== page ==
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Cutha Cathwulf of Wessex was born 592 in Wessex to Cuthwine of Wessex (c565-) .

Biography[]

Cutha Cathwulf was the third son of Cuthwine and consequently a member of the House of Wessex. Although a member of the direct male line from Cynric to Egbert, (see House of Wessex family tree), Cathwulf was never king. He is said to have been born in c. 592 and his death date is unknown.

Flourish_date: 592-648

His brothers were Cynebald and Cedda; his son was Ceolwald of Wessex; nothing more of his life is known.

Due to the similarity of his name to his father's name, and the shadowy nature of early Anglo-Saxon genealogies, it appears that he was often confused with his father Cuthwine. For example, Caedwalla was said to be the son of Cedda and the grandson of Cutha, where Cutha here presumably refers to Cuthwine, since Cedda is also said to be the brother of Cathwulf, the name by which Cutha Cathwulf was more commonly known.

Early Life[]

His family lost the throne of Wessex in some terrible battles circa 592-593 AD when Cutha Cathwulf was barely a baby and his father's family fled into exile. It is possible that his unnamed mother died at this time.

Move to Devon[]

The exiled family settled in the Upper Thames region, but by 620 it was too crowded for the three brothers to live together and so Cutha was forced to move to the Devon region. This deduction is given that he later turns up in what is now east Devon, on the western marches of Wessex and in constant conflict with Dumnonia. This was a Celtic tribe that inhabited Cornwall, although in Cathwulf's time their sphere of influence was much greater, extending over most of what is now Devon as well. The chronology of English dominance over Cornwall is unclear, but inevitably at about this time Cornwall came into conflict with the westerly-expanding kingdom of Wessex. There are no recorded charters or legal agreements showing Cornwall as part of Wessex. Furthermore, there is little economic, military, social, cultural or archaeological evidence that Wessex established control over Cornwall, certainly not in those early days.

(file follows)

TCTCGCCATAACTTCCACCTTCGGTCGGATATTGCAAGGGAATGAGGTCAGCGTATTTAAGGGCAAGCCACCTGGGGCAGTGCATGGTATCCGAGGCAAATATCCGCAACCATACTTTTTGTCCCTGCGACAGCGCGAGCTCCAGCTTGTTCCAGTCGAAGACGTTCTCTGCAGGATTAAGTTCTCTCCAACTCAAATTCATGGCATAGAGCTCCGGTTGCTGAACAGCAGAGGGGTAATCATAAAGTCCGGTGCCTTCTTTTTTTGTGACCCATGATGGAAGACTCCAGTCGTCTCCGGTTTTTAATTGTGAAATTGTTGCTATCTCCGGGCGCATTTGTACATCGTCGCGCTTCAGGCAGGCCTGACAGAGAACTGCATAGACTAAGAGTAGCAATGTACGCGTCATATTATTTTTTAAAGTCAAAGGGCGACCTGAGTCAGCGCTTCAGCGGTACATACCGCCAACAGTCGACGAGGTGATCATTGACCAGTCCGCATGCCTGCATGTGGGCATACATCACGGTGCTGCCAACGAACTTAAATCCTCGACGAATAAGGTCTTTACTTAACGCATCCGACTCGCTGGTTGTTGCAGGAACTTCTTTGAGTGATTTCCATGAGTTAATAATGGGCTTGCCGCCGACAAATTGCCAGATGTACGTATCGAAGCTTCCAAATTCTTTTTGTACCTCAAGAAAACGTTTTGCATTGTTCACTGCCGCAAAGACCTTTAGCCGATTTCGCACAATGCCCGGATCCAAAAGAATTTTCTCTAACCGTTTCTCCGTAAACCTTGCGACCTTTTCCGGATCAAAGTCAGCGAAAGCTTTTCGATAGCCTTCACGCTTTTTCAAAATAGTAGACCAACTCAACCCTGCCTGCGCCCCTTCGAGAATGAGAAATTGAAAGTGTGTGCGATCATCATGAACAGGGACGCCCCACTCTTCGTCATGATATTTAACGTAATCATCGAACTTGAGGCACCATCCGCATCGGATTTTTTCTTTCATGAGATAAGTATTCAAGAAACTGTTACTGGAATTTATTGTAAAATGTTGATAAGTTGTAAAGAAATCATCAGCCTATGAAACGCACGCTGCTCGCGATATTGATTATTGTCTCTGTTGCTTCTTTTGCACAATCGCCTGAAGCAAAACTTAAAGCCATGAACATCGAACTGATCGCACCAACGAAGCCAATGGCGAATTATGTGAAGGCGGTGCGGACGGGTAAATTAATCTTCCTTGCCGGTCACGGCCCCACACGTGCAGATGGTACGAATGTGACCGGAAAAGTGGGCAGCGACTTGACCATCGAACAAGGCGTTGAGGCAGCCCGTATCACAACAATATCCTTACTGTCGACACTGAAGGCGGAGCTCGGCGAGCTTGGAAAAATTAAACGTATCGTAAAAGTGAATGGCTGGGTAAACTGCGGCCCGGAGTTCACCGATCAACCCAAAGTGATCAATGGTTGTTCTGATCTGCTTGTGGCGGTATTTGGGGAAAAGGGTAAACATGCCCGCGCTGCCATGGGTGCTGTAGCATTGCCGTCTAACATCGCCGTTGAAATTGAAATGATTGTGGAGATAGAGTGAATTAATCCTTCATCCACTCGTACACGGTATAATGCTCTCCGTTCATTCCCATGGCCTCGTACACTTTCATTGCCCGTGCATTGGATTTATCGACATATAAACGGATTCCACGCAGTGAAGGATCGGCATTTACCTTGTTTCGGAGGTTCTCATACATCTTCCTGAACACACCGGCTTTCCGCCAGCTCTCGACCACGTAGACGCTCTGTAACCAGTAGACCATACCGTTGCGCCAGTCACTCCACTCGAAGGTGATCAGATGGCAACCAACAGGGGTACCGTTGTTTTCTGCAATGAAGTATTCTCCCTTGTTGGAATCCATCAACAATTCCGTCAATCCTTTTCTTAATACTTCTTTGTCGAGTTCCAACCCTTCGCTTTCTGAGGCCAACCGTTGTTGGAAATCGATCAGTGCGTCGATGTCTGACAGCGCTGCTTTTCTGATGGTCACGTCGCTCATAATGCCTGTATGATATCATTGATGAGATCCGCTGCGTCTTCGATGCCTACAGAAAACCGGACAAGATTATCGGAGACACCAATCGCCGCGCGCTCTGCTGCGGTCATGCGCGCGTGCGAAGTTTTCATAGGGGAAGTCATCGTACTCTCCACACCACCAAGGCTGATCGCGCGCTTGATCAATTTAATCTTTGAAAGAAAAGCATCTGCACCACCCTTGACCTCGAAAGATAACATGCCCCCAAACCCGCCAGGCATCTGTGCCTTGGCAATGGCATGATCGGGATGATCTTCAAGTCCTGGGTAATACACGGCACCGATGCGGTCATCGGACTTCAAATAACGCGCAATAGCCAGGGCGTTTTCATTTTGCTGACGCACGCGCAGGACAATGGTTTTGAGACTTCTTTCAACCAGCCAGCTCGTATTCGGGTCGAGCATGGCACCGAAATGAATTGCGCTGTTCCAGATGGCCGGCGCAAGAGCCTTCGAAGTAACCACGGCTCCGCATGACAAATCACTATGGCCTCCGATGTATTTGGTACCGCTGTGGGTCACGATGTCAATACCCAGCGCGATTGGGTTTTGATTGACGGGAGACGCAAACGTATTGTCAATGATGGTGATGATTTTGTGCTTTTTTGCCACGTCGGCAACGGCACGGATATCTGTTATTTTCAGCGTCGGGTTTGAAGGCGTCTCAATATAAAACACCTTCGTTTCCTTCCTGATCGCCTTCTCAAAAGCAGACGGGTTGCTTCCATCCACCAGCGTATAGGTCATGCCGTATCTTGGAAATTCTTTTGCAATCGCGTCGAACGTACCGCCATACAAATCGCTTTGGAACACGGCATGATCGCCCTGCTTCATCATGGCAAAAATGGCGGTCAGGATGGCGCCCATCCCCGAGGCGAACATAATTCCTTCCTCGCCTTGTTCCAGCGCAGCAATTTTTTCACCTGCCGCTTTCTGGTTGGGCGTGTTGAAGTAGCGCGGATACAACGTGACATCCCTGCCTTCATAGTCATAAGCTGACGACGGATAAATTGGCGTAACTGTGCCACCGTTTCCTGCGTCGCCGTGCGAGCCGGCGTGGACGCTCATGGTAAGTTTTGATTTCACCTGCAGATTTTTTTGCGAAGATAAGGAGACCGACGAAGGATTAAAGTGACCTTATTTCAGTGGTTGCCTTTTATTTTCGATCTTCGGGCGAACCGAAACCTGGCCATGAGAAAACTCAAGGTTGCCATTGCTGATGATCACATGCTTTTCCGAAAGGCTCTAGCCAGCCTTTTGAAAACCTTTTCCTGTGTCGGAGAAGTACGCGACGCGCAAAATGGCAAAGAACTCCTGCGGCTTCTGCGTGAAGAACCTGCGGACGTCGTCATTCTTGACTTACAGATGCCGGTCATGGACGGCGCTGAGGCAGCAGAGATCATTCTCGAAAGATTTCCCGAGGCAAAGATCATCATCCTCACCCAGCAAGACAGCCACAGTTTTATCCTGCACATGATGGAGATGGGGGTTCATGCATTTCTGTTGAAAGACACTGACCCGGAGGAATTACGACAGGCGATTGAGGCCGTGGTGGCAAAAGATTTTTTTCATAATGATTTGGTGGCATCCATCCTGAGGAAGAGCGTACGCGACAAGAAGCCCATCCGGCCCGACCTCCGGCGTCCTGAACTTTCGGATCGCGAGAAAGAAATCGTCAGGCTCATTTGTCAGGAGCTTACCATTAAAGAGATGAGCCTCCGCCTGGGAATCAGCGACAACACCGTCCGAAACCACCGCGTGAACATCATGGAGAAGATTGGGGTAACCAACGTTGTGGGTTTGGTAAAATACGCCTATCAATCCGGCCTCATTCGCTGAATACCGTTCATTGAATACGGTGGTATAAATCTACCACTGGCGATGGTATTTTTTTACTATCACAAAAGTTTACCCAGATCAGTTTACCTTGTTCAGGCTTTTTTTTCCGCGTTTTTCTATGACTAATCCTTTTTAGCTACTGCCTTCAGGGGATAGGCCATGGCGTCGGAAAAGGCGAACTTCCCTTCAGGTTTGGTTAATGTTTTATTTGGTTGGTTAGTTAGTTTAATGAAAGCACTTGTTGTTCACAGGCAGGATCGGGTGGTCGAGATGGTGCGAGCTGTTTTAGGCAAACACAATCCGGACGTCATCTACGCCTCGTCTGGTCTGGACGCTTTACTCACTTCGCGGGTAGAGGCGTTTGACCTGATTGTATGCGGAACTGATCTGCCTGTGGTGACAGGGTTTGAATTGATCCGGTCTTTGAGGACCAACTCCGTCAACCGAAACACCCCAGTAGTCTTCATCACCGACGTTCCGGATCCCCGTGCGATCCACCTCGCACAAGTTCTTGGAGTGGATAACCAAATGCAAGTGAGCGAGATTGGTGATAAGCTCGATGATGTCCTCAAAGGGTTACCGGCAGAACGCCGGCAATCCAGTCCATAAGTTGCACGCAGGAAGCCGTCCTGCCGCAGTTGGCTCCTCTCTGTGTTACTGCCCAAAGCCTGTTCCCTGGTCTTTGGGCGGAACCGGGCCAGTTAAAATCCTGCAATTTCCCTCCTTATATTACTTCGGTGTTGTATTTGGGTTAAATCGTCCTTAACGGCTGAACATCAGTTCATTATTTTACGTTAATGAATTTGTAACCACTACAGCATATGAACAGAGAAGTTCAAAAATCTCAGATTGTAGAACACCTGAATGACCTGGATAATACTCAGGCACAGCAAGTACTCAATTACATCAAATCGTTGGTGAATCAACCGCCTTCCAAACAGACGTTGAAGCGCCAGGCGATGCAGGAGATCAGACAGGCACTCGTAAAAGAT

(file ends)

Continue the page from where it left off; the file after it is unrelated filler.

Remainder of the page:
Marriage and Family[]

It is known that Cathwulf married a Dumnonian princess Gwynhafar, almost certainly a daughter of Clemen ap Bledric, as part of a (temporary, at least) alliance - probably the one mentioned above by Geoffrey of Monmouth, or maybe an earlier one. The marriage was perhaps unsuccessful, as he is believed to only have had one son, Ceolwald of Wessex.


Royal Lineage Family of Kent[]

The Anglo-Saxon Chronicles compiled at the time of Alfred the Great generally agree as to the royal lineage of the early English kings through the House of Wessex. They show that lineage as follows:

Anglo Saxon Chronicles[]

Source: Online Medieval and Classical Library Part 1 (400-750 AD)

  • Succession: Ethelwulf was the son of Egbert, Egbert of Ealmund, Ealmund of Eafa, Eafa of Eoppa, Eoppa of Ingild, Ingild of Cenred (Ina of Cenred, Cuthburga of Cenred, and Cwenburga of Cenred), Cenred of Ceolwald, Ceolwald of Cuthwulf, Cuthwulf of Cuthwine, Cuthwine of Celm, Celm of Cynric, Cynric of Creoda, Creoda of Cerdic.



Children



Offspring of Cutha Cathwulf of Wessex and Gwynhafar of Dumnonia
Name Birth Death Joined with
Ceolwald of Wessex 9999 Wessex 688 Rome










Siblings

References[]

  • Cutha Cathwulf - Wikipedia
  • House of Wessex - Family Tree Chart on Wikipedia
  • Anglo-Saxon Chronicle - Pt 1 A.D. 450-750 - Online Medieval & Classical Library
  • Kelley, David H., "The House of Aethelred", in Brooks, Lindsay L., ed., Studies in Genealogy and Family History in Tribute to Charles Evans. Salt Lake City: The Association for the Promotion of Scholarship in Genealogy, Occasional Publication, No. 2, pp. 63–93.
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